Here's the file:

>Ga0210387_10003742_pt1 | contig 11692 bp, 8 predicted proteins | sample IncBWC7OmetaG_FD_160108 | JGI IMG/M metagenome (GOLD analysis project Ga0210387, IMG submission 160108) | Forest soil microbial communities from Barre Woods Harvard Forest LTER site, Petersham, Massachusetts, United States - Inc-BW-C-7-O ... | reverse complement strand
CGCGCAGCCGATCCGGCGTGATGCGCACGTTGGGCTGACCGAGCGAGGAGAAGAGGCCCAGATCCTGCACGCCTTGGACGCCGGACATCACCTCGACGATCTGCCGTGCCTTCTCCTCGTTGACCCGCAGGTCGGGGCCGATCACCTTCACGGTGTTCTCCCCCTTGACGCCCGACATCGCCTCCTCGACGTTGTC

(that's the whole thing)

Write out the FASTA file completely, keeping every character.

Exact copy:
>Ga0210387_10003742_pt1 | contig 11692 bp, 8 predicted proteins | sample IncBWC7OmetaG_FD_160108 | JGI IMG/M metagenome (GOLD analysis project Ga0210387, IMG submission 160108) | Forest soil microbial communities from Barre Woods Harvard Forest LTER site, Petersham, Massachusetts, United States - Inc-BW-C-7-O ... | reverse complement strand
CGCGCAGCCGATCCGGCGTGATGCGCACGTTGGGCTGACCGAGCGAGGAGAAGAGGCCCAGATCCTGCACGCCTTGGACGCCGGACATCACCTCGACGATCTGCCGTGCCTTCTCCTCGTTGACCCGCAGGTCGGGGCCGATCACCTTCACGGTGTTCTCCCCCTTGACGCCCGACATCGCCTCCTCGACGTTGTC